Twitter finds itself in hot water again Monday after it was caught running ads which were critical of peaceful protests in Hong Kong on behalf of the brutal Communist Chinese regime in Beijing.
“Pinboard and other users have observed Twitter running ads from China’s state-backed media outlet Xinhua attacking the Hong Kong protesters opposed to both a (since-suspended) extradition bill and broader dissatisfaction with the government,” according to a report in Engadget. “The ads try to portray the protests as ‘escalating violence’ and calls for ‘order to be restored.'”
Pinboard is a news feed, and it posted the following Tweet criticizing the Chinese state-run media as “propaganda,” and attaching a screenshot of a Tweet from Xinhua.
“Two months on, the escalating violence in Hong Kong has taken a heavy toll on the social order,” the Chinese paper said. “All walks of life in Hong Kong called for a brake to be put on the blatant violence and for order to be restored.”
But there have been very few reports of violence from international press, who have been watching the scene in Hong Kong unfold very closely. Outside of a few skirmishes with police during an airport standoff eight days ago, the protestors – nearing 1.7 million in numbers – have been peaceful. It’s actually a truly amazing feat.
“I just came home from a completely peaceful march where possibly a million Hong Kong residents came out, with no police in sight, to call for basic democratic rights,” Pinboard said later. “What greets me is straight up lies from Xinhua about ‘bands of thugs,’ courtesy of Twitter advertising.”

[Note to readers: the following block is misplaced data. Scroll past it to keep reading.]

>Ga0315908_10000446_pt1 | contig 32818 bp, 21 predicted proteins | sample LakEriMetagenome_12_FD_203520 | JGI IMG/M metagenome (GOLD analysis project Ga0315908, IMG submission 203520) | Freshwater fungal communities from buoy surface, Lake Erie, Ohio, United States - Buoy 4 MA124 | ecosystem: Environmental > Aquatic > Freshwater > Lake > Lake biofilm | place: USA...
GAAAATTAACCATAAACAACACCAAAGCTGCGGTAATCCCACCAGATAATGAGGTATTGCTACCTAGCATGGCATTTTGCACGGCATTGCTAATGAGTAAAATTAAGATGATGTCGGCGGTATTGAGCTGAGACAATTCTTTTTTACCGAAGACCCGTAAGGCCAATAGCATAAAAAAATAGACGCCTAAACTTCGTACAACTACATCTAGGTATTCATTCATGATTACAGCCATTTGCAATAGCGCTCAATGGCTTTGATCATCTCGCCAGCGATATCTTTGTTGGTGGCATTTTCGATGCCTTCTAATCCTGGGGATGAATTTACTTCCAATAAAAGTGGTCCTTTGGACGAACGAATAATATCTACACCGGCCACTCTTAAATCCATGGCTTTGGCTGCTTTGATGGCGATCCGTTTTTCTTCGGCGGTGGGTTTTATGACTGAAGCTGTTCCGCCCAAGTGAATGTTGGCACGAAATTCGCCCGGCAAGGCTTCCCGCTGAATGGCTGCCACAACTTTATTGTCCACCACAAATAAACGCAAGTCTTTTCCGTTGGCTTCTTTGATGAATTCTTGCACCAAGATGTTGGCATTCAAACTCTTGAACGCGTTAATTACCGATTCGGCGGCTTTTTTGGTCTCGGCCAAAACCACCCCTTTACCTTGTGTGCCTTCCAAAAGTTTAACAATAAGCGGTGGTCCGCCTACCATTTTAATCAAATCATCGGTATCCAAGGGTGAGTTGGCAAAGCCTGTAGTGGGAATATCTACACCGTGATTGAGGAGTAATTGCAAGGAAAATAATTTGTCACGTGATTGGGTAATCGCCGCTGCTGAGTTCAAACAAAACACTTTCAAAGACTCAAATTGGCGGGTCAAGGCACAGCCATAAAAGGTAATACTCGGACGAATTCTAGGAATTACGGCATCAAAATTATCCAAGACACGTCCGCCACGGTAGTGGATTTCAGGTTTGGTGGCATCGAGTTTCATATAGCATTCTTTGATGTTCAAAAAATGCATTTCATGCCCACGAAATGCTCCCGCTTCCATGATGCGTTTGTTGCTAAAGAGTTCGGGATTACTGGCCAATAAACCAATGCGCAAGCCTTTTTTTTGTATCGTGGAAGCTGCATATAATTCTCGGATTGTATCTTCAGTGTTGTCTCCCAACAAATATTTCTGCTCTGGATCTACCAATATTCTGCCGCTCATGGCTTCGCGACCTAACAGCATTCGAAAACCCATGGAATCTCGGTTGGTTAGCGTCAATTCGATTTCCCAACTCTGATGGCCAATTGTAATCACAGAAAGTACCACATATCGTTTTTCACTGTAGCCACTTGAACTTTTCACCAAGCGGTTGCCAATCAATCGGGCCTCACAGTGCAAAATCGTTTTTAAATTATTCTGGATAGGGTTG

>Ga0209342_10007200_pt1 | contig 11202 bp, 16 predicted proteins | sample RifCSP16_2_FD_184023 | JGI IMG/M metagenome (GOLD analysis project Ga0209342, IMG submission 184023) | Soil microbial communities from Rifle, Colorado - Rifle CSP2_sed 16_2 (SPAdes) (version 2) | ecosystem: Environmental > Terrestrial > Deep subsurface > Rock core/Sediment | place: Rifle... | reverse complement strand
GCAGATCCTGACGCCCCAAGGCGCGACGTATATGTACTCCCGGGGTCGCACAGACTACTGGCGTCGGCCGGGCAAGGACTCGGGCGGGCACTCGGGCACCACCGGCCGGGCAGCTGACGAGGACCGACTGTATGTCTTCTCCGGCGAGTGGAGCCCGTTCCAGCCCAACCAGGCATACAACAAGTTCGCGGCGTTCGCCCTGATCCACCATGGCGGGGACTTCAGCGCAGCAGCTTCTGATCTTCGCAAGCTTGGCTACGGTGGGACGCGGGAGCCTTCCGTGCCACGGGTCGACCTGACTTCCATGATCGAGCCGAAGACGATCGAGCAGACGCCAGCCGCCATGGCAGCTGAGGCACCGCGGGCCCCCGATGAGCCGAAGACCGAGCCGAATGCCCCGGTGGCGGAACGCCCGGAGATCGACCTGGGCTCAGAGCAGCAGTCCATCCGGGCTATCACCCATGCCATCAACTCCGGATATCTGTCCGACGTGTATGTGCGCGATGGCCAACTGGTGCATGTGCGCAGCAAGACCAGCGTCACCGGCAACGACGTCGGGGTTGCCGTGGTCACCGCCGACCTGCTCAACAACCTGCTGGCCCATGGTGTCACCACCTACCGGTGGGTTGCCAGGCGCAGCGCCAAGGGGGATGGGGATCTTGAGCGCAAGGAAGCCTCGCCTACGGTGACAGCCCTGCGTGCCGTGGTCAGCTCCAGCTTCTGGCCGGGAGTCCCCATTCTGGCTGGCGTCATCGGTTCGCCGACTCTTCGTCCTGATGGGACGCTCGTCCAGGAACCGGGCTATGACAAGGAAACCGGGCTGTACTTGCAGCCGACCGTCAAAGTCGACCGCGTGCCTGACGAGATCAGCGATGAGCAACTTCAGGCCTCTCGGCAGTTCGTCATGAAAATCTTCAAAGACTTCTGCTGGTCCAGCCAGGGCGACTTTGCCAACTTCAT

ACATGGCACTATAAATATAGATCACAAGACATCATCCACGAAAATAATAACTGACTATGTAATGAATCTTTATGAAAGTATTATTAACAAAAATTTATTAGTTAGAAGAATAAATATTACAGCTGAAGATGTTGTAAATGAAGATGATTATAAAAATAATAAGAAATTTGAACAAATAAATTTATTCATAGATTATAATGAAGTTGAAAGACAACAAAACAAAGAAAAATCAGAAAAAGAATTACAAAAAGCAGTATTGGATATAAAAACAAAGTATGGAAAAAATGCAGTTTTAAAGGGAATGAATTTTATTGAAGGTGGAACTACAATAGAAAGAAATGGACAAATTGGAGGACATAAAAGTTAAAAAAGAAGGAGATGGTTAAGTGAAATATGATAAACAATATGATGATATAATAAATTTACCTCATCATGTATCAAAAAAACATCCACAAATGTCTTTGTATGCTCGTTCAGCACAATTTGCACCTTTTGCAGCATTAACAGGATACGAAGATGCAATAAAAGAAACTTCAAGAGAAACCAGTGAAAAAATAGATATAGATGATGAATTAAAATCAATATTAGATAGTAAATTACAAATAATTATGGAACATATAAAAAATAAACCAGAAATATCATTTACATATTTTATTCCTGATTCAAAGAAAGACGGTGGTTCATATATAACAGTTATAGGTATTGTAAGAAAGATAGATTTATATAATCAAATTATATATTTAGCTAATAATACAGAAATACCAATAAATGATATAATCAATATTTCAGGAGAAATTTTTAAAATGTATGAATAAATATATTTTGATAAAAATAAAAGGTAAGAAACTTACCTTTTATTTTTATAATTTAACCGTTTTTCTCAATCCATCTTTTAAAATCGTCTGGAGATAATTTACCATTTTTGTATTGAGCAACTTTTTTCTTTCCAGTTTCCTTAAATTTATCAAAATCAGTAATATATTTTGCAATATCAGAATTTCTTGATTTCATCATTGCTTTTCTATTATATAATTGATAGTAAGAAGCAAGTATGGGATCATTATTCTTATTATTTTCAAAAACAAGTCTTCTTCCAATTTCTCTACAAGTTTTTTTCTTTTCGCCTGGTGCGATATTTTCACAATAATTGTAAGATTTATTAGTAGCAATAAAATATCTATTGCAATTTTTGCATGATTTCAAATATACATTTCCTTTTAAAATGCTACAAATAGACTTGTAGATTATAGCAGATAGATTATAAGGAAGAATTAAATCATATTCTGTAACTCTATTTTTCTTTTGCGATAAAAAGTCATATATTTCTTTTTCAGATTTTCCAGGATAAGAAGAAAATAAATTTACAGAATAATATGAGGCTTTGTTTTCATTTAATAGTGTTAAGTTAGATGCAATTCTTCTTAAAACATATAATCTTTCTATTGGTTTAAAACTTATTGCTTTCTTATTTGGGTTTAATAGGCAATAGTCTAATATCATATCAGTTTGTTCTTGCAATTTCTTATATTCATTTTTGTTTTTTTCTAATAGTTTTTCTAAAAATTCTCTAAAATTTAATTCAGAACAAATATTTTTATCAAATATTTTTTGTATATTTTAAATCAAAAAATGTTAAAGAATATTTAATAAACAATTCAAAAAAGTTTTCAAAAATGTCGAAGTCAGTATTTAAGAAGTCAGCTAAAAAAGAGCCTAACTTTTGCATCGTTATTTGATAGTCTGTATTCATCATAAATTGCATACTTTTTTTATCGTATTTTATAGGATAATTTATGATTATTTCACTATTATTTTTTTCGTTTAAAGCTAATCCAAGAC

For its part, the regime in Beijing has blocked Twitter in Hong Kong and some other regions, which disallows users from accessing the site. Not only is China propagandizing citizens outside of Hong Kong, but it is blocking the spread of information inside Hong Kong, both to the detriment of the protestors.
Twitter is complicit in both of these actions by the Chinese.
But this behavior is not totally unexpected from Silicon Valley. In fact, Silicon Valley titan Google had a contract with the Communist Chinese for a project called Dragonfly, which is a censored version of the internet search engine. It reportedly worked with the Chinese to block search terms like “human rights.”
After public outcry, the company said that it shut the project down. Google CEO Sundar Pichai said the company has “no plans” to launch the censored search engine “right now.”
However, not all employees believe that the company has disengaged from the project.
Peter D'Abrosca is a freelance investigative reporter, author, and conservative political commentator.
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